If you think the C-Suite isn’t aware of the havoc abusive bosses heap on their employees, think again. According to the startling results of the 2013 Zogby Survey conducted for the Workplace Bullying Institute just *15% of upper management still clings to the outmoded idea that bullying only happens in schools and playgrounds — and perhaps for those lucky few that’s true. In fact, nearly *70% recognize it is a serious problem. Unfortunately, despite this welcome increase in corporate insight, those of us who have been on the receiving end of abusive behavior can certainly argue that this new corporate awareness is less often reflected in how our complaints are addressed. Clearly it’s time to include enlightened employers in the discussions about prevention of abusive work environments. Here’s how Zogby broke down the survey responses: Continue reading
What type of bystander are you?
Those of us who have been caught in the sites of a bully boss know that the people with the most power to help you are the ones who witness the abuse being heaped on you. Will they risk their own job to stand up for you? Or, will they look for ways to make things worse. In their research article, “When is a bystander not a bystander? A typology of the roles of bystanders in workplace bullying”, Megan Paull, Maryam Omari, and Peter Standen describe the roles and outcomes (positive & negative) that bystanders play. Continue reading
We’re getting ready to build a specific resource here on this site for nurses that is just about workplace bullying. This morning an article was published that reviews the new book, When Nurses Hurt Nurses: Recognizing and Overcoming The Cycles of Bullying. Some of what the author, Cheryl Dellasega, PhD, CRNP, found is shocking for those of us who only meet medical professionals in the examining room.
…73 percent of adult women found workplace bullying to be common or very common. The same women reported that weekly, they are, on average, a bully 1.5 times, a victim of bullying 1.8 times and a bystander to bullying nearly seven times. Dellasega said bullying is often unintentional.
I posted the article to our Facebook discussion group and one of the members said she felt nurses are so focused on caregiving that they don’t fully understand their rights in the work environment. In the article, Dellasega explains how she sees that play out.
“A lot of what I see is due to these long hours,” she said. “That’s just exhausting. By the end of the day, you’re irritable, you’re frustrated, you’re trying to keep your energy up.”
Dellasega said the whole context of the work environment can be part of a dynamic where somebody starts giving you a hard time or doesn’t have the best communication skills or management skills.
“You’re at the end of your energy and tolerance and the situation just sort of explodes,” she said.
Still, much of the bullying, she said, is aimed at new graduates.
“The group of new nurses may get harassed or picked on or aggressed against, but it’s not like that old dynamic of ‘this is part of the hazing initiative that goes on,'” she said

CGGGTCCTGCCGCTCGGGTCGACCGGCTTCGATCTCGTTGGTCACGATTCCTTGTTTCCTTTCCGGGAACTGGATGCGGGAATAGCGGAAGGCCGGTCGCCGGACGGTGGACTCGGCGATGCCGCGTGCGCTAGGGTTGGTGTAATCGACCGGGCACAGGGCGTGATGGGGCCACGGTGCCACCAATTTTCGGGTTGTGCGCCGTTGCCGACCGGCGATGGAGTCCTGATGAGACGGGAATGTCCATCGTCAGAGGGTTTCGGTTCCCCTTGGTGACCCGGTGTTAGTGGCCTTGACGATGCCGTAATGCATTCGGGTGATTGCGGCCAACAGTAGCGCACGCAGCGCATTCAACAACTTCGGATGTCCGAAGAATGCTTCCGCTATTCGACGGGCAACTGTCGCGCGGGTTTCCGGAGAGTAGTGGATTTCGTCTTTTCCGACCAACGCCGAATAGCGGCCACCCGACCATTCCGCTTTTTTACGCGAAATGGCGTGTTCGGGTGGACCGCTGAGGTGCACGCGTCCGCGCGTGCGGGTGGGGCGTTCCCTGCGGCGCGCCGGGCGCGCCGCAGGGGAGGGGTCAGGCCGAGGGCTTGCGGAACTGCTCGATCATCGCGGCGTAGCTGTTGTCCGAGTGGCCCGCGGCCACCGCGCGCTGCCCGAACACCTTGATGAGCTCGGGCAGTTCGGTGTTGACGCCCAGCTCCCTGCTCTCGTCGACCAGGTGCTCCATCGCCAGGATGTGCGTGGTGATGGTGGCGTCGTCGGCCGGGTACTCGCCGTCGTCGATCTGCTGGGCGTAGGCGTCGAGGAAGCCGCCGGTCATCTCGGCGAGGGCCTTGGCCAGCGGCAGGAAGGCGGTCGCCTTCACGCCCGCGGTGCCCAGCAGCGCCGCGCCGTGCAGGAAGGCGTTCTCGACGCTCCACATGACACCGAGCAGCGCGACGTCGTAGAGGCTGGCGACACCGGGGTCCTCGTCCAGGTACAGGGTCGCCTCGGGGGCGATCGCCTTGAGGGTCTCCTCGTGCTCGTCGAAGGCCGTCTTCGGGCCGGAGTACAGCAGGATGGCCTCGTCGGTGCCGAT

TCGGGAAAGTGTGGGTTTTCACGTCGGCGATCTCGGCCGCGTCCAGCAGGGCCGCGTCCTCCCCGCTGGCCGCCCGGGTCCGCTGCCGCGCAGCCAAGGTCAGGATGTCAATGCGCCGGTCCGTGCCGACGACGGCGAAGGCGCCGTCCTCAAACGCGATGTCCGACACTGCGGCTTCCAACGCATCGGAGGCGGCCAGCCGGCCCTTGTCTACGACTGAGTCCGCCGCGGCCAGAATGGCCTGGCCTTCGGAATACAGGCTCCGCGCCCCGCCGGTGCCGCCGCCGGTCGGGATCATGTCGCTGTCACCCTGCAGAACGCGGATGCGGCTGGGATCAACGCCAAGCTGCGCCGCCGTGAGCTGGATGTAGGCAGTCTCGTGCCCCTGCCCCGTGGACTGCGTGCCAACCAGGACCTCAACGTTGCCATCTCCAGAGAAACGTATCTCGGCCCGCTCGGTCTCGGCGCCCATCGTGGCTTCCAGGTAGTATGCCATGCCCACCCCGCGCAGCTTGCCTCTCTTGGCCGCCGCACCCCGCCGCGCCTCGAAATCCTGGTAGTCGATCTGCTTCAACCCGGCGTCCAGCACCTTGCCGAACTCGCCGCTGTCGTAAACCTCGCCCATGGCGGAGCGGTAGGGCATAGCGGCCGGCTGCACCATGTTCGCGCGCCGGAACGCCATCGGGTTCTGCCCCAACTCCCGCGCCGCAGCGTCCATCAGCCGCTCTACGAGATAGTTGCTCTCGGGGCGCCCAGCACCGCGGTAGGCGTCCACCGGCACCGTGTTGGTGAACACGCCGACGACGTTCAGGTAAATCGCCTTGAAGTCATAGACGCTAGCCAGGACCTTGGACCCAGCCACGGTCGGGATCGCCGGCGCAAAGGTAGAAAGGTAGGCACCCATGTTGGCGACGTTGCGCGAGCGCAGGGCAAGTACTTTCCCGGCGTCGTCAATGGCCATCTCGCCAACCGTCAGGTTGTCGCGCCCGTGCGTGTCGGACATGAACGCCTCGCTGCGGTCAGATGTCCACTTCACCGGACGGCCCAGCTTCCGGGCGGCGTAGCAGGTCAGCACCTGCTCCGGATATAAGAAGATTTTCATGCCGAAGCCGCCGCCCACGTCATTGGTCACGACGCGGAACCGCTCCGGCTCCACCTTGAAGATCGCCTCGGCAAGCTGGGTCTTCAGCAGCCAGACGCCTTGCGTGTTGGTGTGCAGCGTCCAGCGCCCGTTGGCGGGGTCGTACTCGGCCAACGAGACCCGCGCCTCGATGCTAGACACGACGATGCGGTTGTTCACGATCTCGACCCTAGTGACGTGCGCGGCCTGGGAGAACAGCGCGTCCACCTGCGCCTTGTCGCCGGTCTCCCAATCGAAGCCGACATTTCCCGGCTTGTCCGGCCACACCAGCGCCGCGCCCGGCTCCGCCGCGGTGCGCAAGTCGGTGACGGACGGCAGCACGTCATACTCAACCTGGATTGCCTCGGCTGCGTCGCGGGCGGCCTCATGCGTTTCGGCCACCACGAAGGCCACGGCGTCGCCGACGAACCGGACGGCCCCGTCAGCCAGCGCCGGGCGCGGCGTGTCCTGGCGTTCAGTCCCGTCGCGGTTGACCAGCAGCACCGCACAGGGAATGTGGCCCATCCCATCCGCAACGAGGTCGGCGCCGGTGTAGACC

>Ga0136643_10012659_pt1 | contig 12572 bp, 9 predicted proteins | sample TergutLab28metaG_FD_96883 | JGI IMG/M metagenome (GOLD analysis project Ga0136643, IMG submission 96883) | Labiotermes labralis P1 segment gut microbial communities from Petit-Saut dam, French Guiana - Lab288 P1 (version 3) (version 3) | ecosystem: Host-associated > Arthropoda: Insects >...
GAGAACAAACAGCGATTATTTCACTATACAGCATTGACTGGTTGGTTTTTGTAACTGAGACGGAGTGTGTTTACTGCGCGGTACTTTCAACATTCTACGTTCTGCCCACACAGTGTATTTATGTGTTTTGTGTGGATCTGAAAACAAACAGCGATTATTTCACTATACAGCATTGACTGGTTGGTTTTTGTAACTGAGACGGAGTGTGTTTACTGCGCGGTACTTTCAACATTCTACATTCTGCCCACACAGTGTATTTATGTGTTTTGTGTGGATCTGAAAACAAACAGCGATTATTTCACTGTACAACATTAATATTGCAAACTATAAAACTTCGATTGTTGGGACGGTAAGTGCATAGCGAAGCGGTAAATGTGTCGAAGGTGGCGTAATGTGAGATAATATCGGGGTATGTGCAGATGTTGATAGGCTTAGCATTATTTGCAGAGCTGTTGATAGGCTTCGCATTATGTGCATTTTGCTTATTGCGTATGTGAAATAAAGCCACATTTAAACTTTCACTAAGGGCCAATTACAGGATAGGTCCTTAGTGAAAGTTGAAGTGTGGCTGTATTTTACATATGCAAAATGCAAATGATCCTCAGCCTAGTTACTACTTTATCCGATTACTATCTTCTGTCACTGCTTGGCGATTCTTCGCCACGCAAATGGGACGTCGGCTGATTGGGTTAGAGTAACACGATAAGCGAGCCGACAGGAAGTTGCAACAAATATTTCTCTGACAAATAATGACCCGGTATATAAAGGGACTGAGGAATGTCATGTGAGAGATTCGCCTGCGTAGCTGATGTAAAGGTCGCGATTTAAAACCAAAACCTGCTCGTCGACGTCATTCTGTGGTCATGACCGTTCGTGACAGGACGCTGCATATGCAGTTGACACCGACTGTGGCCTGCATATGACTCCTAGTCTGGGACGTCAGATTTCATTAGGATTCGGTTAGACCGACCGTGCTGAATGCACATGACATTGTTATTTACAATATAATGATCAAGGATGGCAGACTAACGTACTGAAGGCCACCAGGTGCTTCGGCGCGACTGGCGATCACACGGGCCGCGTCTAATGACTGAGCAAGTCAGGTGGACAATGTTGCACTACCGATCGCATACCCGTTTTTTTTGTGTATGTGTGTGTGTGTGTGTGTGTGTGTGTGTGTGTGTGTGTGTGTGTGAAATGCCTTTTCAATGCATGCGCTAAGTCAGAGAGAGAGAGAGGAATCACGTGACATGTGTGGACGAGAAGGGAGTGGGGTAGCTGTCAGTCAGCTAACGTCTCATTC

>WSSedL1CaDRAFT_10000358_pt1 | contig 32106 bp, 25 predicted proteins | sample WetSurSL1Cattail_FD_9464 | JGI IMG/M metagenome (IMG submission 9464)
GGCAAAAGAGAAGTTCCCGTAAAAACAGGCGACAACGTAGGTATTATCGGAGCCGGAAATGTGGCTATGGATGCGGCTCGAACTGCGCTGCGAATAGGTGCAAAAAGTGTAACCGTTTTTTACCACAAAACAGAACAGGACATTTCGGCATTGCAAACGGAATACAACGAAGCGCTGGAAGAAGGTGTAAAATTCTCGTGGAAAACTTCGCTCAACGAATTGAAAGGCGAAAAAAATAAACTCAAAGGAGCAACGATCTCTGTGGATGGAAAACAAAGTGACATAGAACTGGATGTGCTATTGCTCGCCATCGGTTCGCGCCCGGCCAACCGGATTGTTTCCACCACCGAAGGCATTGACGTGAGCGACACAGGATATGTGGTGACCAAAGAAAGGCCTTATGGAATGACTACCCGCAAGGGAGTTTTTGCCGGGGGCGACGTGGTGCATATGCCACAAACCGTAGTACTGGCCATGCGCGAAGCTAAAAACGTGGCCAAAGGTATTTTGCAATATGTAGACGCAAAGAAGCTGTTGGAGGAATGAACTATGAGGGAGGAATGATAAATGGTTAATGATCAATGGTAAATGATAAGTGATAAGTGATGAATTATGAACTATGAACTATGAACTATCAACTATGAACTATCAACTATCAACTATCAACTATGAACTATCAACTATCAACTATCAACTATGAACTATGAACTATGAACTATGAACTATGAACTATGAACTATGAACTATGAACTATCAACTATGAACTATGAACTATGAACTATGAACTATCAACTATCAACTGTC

Send emails, post a comment, or join the Facebook discussion to let me know what you’d like to know more about. There’s a wealth of research, surveys, and national articles on this topic. But, most important, we always need personal stories that help those of us outside of your profession understand and give you back some TLC.
The full article by Linda Friedel about Dellasega’s book published on August 9,2011 is available online thru kccommunitynews.com [The Kansas City Nursing News]
Video testimony of a woman who says she left her job in Human Resources because her boss bullied her and her health deteriorated. She now regrets that prior to her own experience an employee had come to her for help but she didn’t understand how devastating workplace bullying can be.
Yesterday I put out a request for input into the expansion and development for our website and what we should focus on and include. A member of the nursing profession asked that we discuss nurses with seniority who bully younger nurses. A few minutes later I came upon this article, DO NURSES STILL “EAT THEIR YOUNG, ” written by Jennifer Olin, BSN, RN. She argues that it’s no longer just newbies that are impacted and has gone so far as to encompass the entire hospital staff.
I began working on a documentary about workplace bullying in 2007. At that time it was next to impossible to “pitch” my project because no one had a clue what I was talking about. Since then things have definitely changed. A simple google search of “workplace bullying” will bring up tons of hits. Add to that “psychological harassment” “toxic workplace” “hostile workplace” and it’s obvious that we’ve finally made it to water cooler conversations. The downside is that most of the coverage is shallow and simplistic and doesn’t really dig deeply into what we need to understand to really combat this issue proactively in our offices. I’m currently developing a new website that will go beyond my current work at NoJobIsWorthThis.com Feel free to leave a message here, on our Facebook group site, or shoot me an email if you have suggestions for what you’d like to see. Lots more discussion about this to come… [firstname.lastname@example.org]